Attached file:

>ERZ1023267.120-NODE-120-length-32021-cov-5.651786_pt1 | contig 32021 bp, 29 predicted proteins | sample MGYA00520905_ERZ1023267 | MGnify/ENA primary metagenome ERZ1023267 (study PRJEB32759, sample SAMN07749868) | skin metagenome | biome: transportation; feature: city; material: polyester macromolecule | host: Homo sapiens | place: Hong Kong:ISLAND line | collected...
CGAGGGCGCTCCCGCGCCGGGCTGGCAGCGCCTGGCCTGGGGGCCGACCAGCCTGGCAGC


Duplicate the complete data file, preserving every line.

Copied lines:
>ERZ1023267.120-NODE-120-length-32021-cov-5.651786_pt1 | contig 32021 bp, 29 predicted proteins | sample MGYA00520905_ERZ1023267 | MGnify/ENA primary metagenome ERZ1023267 (study PRJEB32759, sample SAMN07749868) | skin metagenome | biome: transportation; feature: city; material: polyester macromolecule | host: Homo sapiens | place: Hong Kong:ISLAND line | collected...
CGAGGGCGCTCCCGCGCCGGGCTGGCAGCGCCTGGCCTGGGGGCCGACCAGCCTGGCAGC